Repealing the Obama rule, is slated to take effect in July 2020. Estimated be $6.2 billion over 10 years—including federal grants and loans for students attending schools that would have been cut off under the Obama rule.

Meanwhile, for background, read “Betsy DeVos and the Plan to Break Public Schools,” on which I drew for this blog, at


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Dawn Mohrbacher
Tom I'm a little late on this one....busy getting children ready to start the new school year. Two in private and one in public, all in Poulsbo because our schools fall so short in Port Townsend. If you want to get up in arms, look to your neighbourhood first. Why do parents choose charter schools? Because the public system in many communities does not provide an adequate education to prepare our children, from day one, for an ongoing education in college. I'm for well rounded charter schools because they tend to be small and student need focused. I drive to Poulsbo everyday for both the public and private schools because a small child's education leads them in the future to success. We have a fancy new school building but my second grader can't get the services he needs there without waiting in line months or years. My school funds (public allotment) leave port townsend and go to Poulsbo because they preform. I would NEVER send my older children to Blue Heron as I've seen what they produce and what the level of accepted bullying does to beat down a wounded child. Charter schools in many ways, if well vetted, protect our youth from bullying, exposure to sex at far too early an age and exposure to drugs. I am a parent of two preteens and a second grade student. It isn't about's about investing in a child's education to the best of ones ability. I am a product of the Port Townsend and Chimacum school districts. There was a day when I wish I could have supported public schools for my boys. But they have failed, hence the focus on more independent schooling.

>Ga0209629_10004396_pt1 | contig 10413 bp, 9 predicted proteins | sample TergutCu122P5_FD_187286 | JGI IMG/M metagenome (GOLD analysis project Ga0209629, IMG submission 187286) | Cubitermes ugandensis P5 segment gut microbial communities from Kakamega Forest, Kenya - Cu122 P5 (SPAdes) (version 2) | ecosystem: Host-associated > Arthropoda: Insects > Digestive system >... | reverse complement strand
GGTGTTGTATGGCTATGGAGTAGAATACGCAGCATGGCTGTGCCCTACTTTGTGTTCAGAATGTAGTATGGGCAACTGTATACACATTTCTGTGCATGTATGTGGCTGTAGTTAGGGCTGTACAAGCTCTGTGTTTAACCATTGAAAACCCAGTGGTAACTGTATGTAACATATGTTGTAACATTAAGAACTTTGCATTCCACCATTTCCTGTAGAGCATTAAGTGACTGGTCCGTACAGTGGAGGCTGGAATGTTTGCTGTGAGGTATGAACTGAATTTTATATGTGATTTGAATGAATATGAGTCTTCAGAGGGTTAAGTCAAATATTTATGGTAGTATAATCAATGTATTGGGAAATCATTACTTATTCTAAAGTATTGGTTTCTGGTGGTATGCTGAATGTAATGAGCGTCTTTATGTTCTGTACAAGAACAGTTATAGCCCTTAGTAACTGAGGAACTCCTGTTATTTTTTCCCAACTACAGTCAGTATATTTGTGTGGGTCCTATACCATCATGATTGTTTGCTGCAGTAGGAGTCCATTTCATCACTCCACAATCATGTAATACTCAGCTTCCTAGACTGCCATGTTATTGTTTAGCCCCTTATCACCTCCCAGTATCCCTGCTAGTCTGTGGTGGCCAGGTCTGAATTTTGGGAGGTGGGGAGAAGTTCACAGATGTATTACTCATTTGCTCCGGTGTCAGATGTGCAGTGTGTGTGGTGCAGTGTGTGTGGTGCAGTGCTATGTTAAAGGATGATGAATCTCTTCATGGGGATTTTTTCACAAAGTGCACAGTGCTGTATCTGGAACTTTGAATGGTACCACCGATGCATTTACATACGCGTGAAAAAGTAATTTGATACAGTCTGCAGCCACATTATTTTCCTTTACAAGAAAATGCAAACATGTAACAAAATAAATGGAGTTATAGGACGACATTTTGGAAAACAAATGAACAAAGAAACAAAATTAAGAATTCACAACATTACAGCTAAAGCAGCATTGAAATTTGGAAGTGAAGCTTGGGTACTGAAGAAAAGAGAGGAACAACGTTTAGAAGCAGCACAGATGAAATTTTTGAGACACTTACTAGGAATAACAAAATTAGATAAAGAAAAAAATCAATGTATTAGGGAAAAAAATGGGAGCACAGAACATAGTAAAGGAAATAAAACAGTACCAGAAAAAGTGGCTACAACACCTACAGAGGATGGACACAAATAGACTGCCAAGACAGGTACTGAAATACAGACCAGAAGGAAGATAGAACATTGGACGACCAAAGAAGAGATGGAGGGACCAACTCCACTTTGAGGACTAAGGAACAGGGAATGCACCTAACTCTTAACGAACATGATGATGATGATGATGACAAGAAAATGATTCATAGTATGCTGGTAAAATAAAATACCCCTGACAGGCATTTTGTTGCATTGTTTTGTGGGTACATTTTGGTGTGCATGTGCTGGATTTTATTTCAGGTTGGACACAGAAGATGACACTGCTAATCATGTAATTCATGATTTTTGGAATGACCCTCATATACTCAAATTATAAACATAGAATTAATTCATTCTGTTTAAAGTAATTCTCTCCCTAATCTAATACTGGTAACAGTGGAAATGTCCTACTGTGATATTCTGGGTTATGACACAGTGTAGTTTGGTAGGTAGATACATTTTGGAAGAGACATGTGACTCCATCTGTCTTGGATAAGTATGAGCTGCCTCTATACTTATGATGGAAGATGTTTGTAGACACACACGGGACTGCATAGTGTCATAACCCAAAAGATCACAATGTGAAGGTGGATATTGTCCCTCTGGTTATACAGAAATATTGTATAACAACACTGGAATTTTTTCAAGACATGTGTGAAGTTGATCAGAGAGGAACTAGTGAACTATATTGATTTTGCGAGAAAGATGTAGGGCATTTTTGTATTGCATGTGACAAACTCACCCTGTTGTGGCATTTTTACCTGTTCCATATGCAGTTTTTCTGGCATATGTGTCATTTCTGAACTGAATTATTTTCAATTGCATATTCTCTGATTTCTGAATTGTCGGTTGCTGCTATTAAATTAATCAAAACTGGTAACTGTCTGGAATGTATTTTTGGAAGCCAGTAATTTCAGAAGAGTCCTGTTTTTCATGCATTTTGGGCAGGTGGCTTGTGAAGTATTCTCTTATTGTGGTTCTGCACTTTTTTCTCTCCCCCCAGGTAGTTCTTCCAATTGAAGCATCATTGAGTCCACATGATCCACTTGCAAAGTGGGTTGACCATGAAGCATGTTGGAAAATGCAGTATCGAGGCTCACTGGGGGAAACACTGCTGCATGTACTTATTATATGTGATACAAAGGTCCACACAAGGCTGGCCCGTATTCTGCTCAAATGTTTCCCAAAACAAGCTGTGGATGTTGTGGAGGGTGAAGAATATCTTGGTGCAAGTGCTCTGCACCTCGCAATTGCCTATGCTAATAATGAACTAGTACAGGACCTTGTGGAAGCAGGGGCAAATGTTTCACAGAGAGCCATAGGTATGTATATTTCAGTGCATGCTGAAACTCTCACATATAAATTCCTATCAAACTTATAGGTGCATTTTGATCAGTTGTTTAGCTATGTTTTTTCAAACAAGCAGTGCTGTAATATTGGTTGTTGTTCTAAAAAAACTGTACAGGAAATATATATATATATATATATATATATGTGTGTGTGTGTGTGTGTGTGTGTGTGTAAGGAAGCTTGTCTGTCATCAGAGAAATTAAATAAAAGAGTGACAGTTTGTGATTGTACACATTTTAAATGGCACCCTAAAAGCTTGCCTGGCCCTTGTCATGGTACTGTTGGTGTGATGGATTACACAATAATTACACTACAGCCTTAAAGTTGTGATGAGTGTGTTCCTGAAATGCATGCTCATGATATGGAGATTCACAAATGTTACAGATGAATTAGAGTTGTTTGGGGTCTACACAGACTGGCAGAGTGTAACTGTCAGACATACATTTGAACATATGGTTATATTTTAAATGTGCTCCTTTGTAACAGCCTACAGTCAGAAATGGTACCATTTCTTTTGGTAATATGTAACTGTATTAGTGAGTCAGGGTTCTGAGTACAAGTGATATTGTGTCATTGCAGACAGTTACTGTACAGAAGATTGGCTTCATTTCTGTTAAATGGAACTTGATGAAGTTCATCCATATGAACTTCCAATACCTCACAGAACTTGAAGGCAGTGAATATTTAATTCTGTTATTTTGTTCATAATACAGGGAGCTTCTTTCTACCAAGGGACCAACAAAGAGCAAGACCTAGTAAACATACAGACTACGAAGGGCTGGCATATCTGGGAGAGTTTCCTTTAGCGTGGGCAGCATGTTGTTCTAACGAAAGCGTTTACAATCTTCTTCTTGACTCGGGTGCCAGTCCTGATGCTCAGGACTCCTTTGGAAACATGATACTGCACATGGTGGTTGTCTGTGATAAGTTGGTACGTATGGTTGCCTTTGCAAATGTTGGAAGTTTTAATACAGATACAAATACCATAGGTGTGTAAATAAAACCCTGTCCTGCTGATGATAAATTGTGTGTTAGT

Sunday, August 25